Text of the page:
The Concert to fight Cancer 2010 was a great success with a sell out crowd of over 2500 people at Place des Arts on Friday, February 5th, 2010, gathered to attend a benefit concert starring Kent Nagano and the MSO in support of the Institut du cancer de Montreal (ICM). In addition to the strong turnout for the concert, the cocktail party before and after the concert was well attended by Montreal luminaries. Julian Haber Photography is a proud supporter of the ICM and once again was there to cover the evening from start to finish.
I’ve worked for many successful real estate agents in Montreal and the surrounding area and I believe one of the secrets to their success is providing their clients with professional real estate photography to showcase their properties in the best light possible. These real estate agents know what it takes to stand out in a competitive industry: superlative client service. By investing in professional real estate photography rather than relying on quick snapshots taken with a pocket camera, they are showing their customers that they take their work seriously and that they are committed to providing an excellent service to help them sell their property. Here are a few tips real estate agents should keep in mind when preparing their listings’ images of property for sale or lease:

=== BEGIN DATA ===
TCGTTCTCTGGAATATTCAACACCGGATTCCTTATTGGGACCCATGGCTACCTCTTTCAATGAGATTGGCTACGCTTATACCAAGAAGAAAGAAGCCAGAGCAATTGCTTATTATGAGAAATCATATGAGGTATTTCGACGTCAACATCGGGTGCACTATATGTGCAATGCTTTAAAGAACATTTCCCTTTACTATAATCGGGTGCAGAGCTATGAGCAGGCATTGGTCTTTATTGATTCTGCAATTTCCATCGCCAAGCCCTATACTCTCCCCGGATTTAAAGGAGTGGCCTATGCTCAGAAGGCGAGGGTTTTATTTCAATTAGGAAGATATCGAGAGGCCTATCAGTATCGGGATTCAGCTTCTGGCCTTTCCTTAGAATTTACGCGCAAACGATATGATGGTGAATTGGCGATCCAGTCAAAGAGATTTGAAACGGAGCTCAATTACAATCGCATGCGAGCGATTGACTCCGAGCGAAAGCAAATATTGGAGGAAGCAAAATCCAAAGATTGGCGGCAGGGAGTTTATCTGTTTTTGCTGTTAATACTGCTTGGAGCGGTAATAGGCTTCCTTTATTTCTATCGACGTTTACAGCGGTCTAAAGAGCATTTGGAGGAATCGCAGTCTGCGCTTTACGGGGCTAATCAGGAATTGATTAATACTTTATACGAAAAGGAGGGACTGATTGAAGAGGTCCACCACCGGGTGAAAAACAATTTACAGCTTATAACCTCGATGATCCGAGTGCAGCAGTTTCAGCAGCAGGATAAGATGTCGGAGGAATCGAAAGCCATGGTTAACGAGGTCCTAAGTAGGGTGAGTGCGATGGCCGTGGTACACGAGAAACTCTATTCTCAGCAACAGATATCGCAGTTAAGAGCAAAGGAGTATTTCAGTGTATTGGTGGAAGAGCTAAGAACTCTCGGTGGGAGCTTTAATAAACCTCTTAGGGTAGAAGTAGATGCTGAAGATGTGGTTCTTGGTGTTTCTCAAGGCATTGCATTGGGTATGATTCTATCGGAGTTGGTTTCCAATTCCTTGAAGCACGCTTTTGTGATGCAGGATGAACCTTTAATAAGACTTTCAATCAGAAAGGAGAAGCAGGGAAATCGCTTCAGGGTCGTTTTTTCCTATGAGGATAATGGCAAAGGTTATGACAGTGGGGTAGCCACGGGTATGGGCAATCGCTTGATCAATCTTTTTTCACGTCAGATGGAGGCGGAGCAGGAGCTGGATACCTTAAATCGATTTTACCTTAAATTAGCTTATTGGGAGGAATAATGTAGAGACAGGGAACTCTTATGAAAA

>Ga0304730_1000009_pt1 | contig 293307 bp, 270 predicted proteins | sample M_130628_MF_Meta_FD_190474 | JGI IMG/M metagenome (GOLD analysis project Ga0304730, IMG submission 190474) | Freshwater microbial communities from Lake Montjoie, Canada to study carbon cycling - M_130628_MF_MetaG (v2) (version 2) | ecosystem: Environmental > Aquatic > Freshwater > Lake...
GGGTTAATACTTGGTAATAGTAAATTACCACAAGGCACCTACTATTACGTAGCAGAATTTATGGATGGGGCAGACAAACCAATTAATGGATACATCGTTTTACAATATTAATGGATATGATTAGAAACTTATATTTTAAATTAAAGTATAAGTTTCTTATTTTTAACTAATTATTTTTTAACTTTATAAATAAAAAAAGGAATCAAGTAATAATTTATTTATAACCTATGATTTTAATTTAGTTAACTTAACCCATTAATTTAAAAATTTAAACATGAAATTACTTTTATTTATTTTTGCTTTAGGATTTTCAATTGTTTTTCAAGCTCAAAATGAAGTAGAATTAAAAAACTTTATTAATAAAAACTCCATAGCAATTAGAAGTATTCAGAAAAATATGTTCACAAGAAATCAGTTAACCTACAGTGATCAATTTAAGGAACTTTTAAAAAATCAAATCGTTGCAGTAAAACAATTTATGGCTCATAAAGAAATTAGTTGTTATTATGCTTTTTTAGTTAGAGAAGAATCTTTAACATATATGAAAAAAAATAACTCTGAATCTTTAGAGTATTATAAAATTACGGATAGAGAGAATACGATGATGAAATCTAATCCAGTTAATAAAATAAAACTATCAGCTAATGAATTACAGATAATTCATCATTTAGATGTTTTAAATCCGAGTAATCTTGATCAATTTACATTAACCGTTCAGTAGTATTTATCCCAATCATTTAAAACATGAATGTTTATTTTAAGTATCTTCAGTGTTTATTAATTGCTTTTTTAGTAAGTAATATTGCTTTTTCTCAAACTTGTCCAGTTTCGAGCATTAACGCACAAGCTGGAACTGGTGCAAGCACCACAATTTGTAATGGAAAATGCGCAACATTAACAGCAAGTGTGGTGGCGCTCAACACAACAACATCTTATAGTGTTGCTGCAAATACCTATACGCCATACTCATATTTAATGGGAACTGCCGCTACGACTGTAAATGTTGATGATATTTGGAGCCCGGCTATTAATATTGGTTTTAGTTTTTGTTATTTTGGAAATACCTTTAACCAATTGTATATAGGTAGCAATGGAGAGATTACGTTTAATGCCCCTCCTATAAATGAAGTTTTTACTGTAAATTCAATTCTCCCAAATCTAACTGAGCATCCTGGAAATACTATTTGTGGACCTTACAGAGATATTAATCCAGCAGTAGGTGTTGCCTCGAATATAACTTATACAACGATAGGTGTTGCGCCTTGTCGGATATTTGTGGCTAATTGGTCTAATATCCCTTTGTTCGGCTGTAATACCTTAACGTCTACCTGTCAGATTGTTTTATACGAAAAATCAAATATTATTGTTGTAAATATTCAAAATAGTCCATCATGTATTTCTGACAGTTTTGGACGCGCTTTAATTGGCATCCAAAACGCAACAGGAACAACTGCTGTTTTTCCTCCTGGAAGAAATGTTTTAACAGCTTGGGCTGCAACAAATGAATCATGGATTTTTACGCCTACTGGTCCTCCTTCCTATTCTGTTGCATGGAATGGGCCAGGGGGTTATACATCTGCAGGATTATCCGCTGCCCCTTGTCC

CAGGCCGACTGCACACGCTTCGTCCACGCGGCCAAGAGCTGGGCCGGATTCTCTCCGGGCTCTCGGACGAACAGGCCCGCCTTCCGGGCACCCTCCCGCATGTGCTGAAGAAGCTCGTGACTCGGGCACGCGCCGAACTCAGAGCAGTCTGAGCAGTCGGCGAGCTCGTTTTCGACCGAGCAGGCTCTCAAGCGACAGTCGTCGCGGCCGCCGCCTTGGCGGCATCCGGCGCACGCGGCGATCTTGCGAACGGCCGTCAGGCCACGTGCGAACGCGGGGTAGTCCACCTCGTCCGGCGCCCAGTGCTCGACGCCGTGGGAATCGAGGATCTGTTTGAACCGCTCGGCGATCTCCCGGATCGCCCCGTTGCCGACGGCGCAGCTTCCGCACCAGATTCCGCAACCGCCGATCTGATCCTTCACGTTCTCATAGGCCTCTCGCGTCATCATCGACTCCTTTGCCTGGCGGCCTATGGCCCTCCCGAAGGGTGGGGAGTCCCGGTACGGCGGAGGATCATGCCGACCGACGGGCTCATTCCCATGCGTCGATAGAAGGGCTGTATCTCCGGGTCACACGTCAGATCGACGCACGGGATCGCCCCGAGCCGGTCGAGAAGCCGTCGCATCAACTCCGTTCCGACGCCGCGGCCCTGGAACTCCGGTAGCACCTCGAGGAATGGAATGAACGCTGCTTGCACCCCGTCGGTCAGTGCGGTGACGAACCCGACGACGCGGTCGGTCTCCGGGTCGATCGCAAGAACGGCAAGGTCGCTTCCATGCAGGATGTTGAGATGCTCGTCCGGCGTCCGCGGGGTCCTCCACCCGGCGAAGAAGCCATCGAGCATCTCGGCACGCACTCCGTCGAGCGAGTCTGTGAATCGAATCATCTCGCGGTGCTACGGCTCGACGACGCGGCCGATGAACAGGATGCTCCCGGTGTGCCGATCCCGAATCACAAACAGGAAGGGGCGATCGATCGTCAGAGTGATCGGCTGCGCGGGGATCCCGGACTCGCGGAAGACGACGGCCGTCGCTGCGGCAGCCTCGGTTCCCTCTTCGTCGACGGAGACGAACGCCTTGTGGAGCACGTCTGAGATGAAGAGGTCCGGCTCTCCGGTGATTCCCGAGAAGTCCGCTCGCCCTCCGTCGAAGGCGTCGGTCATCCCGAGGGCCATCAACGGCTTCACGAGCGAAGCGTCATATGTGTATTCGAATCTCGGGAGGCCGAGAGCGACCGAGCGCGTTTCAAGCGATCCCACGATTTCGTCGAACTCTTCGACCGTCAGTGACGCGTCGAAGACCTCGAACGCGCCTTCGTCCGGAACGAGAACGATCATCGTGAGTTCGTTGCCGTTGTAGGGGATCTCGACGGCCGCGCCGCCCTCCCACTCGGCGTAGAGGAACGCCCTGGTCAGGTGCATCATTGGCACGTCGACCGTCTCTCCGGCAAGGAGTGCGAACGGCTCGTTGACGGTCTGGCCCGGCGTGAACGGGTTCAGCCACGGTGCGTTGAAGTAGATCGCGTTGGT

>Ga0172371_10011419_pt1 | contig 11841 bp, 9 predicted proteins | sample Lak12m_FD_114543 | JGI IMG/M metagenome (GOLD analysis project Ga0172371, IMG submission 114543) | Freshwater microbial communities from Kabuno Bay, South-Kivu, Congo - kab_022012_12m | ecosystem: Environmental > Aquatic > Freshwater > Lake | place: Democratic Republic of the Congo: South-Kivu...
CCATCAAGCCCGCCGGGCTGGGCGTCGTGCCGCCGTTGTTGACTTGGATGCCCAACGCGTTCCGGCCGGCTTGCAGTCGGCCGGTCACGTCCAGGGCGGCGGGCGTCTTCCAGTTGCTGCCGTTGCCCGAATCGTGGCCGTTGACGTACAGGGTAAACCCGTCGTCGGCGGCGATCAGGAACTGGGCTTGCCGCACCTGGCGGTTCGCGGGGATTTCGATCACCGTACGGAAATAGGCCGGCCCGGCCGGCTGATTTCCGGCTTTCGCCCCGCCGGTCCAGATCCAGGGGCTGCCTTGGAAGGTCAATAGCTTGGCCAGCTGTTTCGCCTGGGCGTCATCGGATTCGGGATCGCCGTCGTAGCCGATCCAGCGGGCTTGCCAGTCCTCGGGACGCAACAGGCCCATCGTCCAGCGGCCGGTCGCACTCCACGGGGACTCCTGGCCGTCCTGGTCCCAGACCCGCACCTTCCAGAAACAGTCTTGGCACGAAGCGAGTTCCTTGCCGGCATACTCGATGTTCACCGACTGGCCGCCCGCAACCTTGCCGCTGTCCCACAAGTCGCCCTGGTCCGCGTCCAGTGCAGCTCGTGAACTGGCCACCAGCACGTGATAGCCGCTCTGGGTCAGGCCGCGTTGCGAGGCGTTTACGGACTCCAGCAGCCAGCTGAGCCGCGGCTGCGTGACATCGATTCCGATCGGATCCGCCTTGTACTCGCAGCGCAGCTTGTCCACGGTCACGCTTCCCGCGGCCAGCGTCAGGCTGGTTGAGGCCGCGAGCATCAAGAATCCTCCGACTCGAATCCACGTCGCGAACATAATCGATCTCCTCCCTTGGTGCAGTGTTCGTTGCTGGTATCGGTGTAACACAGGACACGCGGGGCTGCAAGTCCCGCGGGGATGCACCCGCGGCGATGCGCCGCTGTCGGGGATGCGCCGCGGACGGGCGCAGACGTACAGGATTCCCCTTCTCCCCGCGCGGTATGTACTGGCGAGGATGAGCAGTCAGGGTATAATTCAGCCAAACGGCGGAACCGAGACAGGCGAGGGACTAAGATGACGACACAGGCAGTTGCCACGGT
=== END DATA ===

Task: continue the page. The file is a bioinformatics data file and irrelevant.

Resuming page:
Use pro gear! Real estate photography requires the use of a professional camera able to capture the way the actual lighting appears in the property in a way that enhances the space and is attractive to potential buyers. Most prospective property buyers are looking for natural light, clean, well decorated living spaces. By using a tripod, long exposures and a professional camera even a less than spectacular room can be made to look attractive, warm and inviting.